The effects of an L-methionine combination supplement on symptoms of upper respiratory tract infections and performance in ultramarathon runners before, during and after ultra-endurance exercise

LM Harden, N Neveling, F Rossouw, SJ Semple, FE Marx, J Rossouw, G Rogers

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Abstract

Objective. To evaluate whether supplementation with an L-methionine combination would reduce the incidence of upper respiratory tract symptoms (URTS) and improve performance in ultramarathon runners.
Design. A double-blind placebo-controlled study.
Setting. Twenty-one ultramarathon runners (17 males, 4 females) preparing for participation in an 87.3 km ultramarathon.
Interventions. L-methionine combination supplement (L-methionine, vitamin B6, vitamin B12, folic acid and magnesium) or placebo containing potato starch.
Main outcome measures. Incidence of URTS was recorded during the runner's preparation for an ultramarathon race (75 days) and recovery from the same (75 days). CD4+, CD8+ cell counts and ratios were measured pre race, immediately post race and 75 days post race. VO2max and endurance fitness (percentage VO2max at 4 mmol-1 lactate concentration) were measured during the preparation for the race.
Results. During the preparation period the incidence of URTS was 36% in the supplement group and 80% in the placebo group (p = 0.08). The incidence of URTS during the 3 weeks post race was 27% in the supplement group and 40% in the placebo group (p = 0.65). The CD4+/CD8+ cell ratios were not significantly different between groups. Endurance fitness prior to the race and race times were not significantly different.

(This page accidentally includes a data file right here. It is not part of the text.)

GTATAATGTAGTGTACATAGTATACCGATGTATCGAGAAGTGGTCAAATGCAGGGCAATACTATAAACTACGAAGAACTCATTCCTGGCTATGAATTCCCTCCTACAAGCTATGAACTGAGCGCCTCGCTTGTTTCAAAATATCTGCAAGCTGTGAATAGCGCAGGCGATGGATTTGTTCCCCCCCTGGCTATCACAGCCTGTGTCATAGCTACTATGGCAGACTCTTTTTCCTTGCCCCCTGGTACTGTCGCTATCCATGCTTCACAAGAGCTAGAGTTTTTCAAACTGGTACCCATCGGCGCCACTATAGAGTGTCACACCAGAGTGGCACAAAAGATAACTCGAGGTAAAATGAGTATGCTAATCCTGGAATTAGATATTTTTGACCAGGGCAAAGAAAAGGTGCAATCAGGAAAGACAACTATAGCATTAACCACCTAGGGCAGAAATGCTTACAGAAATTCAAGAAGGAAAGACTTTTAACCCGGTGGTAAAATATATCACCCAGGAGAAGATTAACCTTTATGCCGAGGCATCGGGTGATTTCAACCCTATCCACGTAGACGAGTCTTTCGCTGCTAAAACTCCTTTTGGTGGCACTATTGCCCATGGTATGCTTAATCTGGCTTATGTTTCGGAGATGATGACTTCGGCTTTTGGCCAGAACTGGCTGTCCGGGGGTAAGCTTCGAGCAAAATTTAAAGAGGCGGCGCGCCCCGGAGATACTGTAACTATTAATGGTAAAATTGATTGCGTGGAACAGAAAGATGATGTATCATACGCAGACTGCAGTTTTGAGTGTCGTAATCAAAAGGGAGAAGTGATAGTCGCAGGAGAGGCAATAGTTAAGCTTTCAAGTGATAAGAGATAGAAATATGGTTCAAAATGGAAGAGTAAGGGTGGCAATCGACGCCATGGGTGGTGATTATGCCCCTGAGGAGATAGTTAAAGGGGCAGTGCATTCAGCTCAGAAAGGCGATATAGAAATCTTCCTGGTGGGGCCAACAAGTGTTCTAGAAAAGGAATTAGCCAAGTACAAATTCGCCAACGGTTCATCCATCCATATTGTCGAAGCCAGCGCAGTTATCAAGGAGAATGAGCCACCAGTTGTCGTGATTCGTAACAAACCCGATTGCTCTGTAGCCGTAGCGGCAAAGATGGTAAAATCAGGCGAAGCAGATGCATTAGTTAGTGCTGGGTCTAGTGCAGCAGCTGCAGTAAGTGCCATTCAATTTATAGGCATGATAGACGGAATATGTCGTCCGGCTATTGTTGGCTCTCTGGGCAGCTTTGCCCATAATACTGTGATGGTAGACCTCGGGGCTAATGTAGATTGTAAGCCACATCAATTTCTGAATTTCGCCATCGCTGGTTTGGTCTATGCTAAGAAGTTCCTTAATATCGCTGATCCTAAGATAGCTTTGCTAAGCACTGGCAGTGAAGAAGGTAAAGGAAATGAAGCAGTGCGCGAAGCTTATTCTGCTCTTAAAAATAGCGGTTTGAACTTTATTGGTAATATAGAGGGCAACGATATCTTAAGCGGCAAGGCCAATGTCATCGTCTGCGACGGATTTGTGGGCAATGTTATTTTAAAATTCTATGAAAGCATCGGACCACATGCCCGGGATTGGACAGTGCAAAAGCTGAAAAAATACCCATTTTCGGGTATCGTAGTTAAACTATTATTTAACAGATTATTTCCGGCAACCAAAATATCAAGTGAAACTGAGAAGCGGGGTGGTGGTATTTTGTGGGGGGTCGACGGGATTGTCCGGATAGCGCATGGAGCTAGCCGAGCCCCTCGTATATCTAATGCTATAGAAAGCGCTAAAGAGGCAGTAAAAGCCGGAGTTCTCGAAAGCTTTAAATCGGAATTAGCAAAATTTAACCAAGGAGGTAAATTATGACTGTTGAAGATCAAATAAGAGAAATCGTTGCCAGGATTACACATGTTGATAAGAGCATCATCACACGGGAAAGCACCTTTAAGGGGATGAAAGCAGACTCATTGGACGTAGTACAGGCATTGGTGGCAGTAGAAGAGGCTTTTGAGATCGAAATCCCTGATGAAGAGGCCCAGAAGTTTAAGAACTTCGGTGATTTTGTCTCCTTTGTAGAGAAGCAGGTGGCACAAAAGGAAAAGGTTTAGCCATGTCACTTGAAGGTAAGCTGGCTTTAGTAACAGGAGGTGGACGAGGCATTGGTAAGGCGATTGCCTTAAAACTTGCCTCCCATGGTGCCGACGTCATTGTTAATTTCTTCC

Conclusions. Although the findings of the current study show that an L-methionine combination supplement did not reduce the incidence of URTS or improve performance in ultramarathon runners, benefits may be found with a more detailed investigation using larger sample sizes and immunosuppressed athletes.
Original languageEnglish
Pages (from-to)10-16
Number of pages7
JournalSouth African Journal of Sports Medicine
Volume16
Issue number1
DOIs
Publication statusPublished - 2004
Externally publishedYes

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Respiratory Tract Infections
Methionine
Exercise
Respiratory System
Placebos
Incidence
CD4-CD8 Ratio
Vitamin B 6
Vitamin B 12
CD4 Lymphocyte Count
Solanum tuberosum
Folic Acid
Athletes
Starch
Sample Size
Magnesium
Lactic Acid
Outcome Assessment (Health Care)

Cite this

@article{daebe8229ca74e0cbf72434b58e86b82,
title = "The effects of an L-methionine combination supplement on symptoms of upper respiratory tract infections and performance in ultramarathon runners before, during and after ultra-endurance exercise",